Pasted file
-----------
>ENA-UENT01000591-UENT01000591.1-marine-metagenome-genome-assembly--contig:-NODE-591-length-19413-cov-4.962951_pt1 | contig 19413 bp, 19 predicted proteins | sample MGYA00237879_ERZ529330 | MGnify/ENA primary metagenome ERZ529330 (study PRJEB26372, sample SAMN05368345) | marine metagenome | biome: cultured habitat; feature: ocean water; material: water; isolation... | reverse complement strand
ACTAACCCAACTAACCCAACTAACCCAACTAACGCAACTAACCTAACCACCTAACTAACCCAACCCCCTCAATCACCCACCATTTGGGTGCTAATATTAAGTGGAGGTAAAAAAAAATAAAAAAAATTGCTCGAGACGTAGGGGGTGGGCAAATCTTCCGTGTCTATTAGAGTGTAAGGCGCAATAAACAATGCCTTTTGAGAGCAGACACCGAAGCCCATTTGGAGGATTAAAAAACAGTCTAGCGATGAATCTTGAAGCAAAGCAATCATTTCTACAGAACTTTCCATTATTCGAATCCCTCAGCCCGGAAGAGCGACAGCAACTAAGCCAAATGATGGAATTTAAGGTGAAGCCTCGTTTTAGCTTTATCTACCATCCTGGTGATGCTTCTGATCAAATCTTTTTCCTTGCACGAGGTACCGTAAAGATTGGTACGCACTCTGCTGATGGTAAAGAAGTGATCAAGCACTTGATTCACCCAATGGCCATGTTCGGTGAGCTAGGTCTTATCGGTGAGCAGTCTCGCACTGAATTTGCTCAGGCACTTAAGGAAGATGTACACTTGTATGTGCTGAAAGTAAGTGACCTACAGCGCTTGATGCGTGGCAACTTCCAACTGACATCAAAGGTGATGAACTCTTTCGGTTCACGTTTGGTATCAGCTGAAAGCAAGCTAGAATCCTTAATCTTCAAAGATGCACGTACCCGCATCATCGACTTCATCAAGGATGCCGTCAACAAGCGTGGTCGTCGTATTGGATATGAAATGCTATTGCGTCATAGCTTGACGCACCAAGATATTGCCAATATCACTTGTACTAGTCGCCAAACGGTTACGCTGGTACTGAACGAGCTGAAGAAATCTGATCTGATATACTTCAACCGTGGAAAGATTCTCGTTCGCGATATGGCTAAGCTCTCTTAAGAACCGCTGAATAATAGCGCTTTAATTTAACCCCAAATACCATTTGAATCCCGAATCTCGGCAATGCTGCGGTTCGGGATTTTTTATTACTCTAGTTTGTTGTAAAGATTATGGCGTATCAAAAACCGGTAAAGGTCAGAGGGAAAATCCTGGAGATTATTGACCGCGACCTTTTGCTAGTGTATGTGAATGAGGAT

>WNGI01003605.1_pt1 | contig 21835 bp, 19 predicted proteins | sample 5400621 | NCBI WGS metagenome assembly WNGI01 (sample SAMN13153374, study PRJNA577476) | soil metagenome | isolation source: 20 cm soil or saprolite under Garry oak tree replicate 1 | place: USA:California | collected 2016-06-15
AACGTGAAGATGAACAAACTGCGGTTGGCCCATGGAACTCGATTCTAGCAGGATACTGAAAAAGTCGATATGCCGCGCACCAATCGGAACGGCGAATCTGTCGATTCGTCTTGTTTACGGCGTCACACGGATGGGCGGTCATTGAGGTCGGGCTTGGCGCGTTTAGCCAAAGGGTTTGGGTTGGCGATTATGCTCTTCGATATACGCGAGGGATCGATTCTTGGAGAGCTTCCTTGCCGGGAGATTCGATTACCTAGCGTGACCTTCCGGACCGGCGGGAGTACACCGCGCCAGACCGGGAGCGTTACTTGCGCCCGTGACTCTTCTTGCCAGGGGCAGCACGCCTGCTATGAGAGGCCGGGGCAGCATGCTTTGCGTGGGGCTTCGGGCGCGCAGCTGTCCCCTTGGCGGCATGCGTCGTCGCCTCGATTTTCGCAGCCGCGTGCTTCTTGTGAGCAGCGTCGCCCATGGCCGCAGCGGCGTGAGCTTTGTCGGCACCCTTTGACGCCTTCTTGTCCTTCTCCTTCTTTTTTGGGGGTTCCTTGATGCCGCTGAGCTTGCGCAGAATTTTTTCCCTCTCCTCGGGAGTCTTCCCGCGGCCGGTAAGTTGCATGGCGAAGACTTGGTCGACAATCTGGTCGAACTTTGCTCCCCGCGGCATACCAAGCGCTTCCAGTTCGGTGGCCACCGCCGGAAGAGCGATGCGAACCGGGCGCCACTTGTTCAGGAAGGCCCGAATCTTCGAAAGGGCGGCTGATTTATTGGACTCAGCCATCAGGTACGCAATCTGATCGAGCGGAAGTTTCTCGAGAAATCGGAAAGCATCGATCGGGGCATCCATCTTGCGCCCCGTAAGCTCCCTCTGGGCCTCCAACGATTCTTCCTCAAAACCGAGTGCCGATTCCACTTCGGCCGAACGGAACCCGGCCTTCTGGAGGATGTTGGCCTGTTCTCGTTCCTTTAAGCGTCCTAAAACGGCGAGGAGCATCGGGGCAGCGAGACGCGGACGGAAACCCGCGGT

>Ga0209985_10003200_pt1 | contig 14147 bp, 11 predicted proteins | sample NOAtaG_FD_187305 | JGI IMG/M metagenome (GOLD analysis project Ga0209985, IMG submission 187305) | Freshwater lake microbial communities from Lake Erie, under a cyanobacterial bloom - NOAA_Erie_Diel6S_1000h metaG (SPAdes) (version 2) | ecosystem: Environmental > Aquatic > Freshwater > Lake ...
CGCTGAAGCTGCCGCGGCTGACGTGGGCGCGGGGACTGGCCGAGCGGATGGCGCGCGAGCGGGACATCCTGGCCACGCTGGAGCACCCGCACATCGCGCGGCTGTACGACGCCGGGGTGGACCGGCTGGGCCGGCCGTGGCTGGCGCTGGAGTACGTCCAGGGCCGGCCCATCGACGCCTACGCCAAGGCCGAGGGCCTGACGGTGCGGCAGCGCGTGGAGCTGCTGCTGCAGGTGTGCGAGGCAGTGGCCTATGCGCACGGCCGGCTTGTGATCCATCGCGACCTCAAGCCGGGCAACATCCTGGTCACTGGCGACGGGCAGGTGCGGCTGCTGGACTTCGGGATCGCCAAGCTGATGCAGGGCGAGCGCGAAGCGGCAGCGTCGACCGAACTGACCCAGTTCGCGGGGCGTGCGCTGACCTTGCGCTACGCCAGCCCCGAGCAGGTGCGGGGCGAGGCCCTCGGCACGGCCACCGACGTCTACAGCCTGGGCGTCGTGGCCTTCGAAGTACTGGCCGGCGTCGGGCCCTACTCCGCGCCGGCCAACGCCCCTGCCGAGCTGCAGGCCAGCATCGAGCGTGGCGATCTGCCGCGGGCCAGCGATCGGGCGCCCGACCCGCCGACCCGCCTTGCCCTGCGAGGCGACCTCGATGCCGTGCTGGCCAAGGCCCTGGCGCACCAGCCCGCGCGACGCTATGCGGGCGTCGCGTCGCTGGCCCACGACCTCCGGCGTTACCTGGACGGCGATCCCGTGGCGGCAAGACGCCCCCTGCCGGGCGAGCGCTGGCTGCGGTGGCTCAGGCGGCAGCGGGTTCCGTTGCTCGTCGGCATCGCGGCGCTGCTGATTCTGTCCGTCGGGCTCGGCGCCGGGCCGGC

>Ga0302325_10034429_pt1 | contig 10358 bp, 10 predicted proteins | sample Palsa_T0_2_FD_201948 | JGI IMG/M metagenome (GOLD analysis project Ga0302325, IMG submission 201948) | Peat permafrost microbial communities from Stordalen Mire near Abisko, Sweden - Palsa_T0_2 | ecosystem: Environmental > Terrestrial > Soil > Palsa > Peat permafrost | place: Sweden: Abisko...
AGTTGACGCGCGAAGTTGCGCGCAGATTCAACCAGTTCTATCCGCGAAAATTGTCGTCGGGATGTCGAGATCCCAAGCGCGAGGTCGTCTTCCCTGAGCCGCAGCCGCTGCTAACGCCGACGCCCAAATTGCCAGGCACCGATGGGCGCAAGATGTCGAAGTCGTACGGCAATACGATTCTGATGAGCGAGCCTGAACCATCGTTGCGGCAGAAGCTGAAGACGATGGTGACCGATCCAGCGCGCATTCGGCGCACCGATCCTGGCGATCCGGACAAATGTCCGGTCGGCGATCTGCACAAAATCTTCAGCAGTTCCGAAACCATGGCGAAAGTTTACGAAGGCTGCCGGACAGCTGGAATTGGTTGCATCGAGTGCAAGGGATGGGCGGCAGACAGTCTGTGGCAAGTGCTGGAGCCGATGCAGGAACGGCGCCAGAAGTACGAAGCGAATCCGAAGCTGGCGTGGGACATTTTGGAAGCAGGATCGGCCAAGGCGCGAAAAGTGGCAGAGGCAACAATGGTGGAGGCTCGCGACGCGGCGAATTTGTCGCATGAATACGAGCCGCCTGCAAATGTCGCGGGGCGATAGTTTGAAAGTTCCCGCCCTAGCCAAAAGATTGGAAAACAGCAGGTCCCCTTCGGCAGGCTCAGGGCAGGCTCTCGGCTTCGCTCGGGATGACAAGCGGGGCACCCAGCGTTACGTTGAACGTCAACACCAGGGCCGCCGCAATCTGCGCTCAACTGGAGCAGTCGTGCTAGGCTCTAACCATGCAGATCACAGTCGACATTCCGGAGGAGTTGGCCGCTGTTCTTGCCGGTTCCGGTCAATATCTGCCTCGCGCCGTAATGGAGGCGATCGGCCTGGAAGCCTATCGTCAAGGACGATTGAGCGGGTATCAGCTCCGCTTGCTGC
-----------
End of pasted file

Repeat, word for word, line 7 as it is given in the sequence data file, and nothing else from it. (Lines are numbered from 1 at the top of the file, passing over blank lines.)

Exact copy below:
>Ga0302325_10034429_pt1 | contig 10358 bp, 10 predicted proteins | sample Palsa_T0_2_FD_201948 | JGI IMG/M metagenome (GOLD analysis project Ga0302325, IMG submission 201948) | Peat permafrost microbial communities from Stordalen Mire near Abisko, Sweden - Palsa_T0_2 | ecosystem: Environmental > Terrestrial > Soil > Palsa > Peat permafrost | place: Sweden: Abisko...